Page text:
So, I'm a climate scientist, and if this room is representative of the country we live in, that means about 60 percent of you, so maybe from about there over, don't strongly trust me for information on the causes of climate change. Now, I promise to tell the truth tonight, but just to humor that demographic, I've started this talk with a falsehood.
This statement was not made by President Obama. It was made by President Reagan, and it wasn't about climate change and the Paris Climate Accord. It was actually about the Montreal Protocol and stratospheric ozone depletion.
Now, I'm sure that many of you aren't familiar with this environmental problem, but you should be, because it's a rare environmental success story. And it's worth revisiting, because sometimes, we need to examine the world we've avoided in order to find guidance for the choices we make today.
So let's go back to the 1970s, when some questionable choices were made: first of all—hoo—hairstyles. Second of all, objectively terrible quantities of hairspray, and third, CFCs, chlorofluorocarbons, man-made chemicals that were used as propellant in aerosol spray cans. And see, it turns out these CFCs were a problem because they were destroying the ozone layer.
Now I'm sure most of you have heard of the ozone layer, but why does it matter? Well, quite simply, the ozone layer is earth's sunscreen, and it's really fragile. If you could take all of the ozone, which is mostly about 10 to 20 miles up above our heads, and compress it down to the surface of the earth, it would form a thin shell only about two pennies thick, about an eighth of an inch. And that thin shell does an amazing amount of work, though. It filters out more than 90 percent of the harmful UV radiation coming from the sun. And while I'm sure many of you enjoy that suntan that you get from the remaining 10 percent, it causes a lot of problems: cataracts, damage to crops, damage to immune systems and also skin cancer. It's not an exaggeration to say that a threat to the ozone layer is a threat to human safety.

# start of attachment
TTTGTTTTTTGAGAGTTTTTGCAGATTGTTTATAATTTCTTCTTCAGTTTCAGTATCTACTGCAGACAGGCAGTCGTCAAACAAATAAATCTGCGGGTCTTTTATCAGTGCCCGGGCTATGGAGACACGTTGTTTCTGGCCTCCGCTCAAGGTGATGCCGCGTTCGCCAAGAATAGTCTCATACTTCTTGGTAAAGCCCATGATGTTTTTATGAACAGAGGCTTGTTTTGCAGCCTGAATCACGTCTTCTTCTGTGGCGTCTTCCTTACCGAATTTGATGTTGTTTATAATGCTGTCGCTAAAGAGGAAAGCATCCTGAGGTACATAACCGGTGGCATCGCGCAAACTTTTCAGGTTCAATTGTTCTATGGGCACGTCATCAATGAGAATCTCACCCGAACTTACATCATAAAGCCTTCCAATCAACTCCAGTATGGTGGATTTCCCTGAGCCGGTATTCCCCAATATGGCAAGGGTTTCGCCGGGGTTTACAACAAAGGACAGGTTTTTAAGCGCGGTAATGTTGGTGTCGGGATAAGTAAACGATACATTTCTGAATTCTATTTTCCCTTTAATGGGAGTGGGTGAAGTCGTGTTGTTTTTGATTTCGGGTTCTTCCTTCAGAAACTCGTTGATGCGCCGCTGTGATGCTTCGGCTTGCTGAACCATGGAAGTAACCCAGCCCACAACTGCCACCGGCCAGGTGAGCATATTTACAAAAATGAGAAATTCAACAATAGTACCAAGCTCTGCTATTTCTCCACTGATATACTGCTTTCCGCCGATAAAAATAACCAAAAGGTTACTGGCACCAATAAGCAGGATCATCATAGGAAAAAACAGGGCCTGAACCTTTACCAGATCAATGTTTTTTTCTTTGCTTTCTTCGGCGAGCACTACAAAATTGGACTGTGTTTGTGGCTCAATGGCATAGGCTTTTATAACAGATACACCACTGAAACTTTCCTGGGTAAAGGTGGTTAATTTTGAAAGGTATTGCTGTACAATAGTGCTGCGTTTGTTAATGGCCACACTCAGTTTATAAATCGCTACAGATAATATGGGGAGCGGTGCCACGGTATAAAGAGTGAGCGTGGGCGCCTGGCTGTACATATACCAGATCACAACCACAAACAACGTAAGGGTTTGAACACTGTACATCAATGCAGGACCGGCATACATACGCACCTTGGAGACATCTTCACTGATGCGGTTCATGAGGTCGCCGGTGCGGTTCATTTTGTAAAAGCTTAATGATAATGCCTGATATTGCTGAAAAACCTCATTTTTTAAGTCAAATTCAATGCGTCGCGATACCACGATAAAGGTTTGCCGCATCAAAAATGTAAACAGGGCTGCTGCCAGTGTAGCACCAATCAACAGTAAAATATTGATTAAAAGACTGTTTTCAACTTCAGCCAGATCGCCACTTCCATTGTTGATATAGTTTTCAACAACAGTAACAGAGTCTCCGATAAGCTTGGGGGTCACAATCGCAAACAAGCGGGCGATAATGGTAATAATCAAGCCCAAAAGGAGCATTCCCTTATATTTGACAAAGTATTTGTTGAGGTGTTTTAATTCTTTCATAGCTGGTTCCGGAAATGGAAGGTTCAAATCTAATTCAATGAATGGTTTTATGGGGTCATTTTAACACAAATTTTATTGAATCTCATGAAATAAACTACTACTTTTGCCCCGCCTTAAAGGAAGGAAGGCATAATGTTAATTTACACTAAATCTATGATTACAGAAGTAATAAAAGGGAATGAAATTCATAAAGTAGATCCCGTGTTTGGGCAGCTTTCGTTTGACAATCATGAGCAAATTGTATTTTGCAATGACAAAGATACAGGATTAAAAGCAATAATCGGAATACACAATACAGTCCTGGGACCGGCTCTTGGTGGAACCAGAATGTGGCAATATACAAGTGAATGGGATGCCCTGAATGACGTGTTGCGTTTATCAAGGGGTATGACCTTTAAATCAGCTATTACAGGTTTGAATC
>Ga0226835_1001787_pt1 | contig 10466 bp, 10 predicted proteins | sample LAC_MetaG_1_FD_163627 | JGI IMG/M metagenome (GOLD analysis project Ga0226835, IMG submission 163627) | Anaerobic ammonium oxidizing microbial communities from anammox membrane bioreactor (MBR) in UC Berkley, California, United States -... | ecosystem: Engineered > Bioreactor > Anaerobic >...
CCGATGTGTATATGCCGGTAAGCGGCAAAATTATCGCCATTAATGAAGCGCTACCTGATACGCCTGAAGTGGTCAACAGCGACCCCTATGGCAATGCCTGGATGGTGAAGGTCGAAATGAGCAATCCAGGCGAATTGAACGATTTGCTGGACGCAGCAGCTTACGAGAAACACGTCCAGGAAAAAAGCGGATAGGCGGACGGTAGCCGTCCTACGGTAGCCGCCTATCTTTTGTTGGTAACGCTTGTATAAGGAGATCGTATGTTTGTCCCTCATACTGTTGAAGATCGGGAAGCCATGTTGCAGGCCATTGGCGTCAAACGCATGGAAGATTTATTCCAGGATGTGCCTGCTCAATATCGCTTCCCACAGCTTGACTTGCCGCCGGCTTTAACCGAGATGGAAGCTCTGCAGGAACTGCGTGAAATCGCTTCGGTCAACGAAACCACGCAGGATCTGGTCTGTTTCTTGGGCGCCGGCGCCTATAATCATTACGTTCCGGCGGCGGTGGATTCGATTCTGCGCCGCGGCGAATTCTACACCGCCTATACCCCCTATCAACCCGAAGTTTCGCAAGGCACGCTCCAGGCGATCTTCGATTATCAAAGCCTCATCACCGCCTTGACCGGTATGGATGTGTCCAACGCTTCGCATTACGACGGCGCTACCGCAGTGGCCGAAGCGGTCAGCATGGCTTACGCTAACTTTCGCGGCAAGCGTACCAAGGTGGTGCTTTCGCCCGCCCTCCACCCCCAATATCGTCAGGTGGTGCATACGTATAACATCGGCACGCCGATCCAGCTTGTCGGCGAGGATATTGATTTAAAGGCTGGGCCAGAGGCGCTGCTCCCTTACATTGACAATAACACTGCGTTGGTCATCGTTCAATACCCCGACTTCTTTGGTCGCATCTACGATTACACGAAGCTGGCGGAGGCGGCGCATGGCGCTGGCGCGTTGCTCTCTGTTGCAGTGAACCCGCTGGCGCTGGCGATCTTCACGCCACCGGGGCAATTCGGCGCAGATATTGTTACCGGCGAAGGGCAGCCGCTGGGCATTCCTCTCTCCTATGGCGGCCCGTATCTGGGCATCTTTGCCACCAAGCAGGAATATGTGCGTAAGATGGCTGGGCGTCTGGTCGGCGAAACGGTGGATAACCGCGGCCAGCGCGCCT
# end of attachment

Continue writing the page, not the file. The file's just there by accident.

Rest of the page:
And actually, ironically, it was human safety that motivated the invention of CFCs in the first place. You see, in the early days of refrigeration, refrigerators used toxic and flammable chemicals like propane and ammonia. For good reason, the refrigeration industry wanted a safe alternative, and they found that in 1928, when a scientist named Thomas Midgley synthesized the first commercially viable CFCs. And in fact, Midgley famously inhaled CFCs and blew out a candle to demonstrate, at a scientific conference, that they were safe and nonflammable. And in fact, as a scientist, I can tell you there is no way you could get away with that kind of antic today. I mean, wow.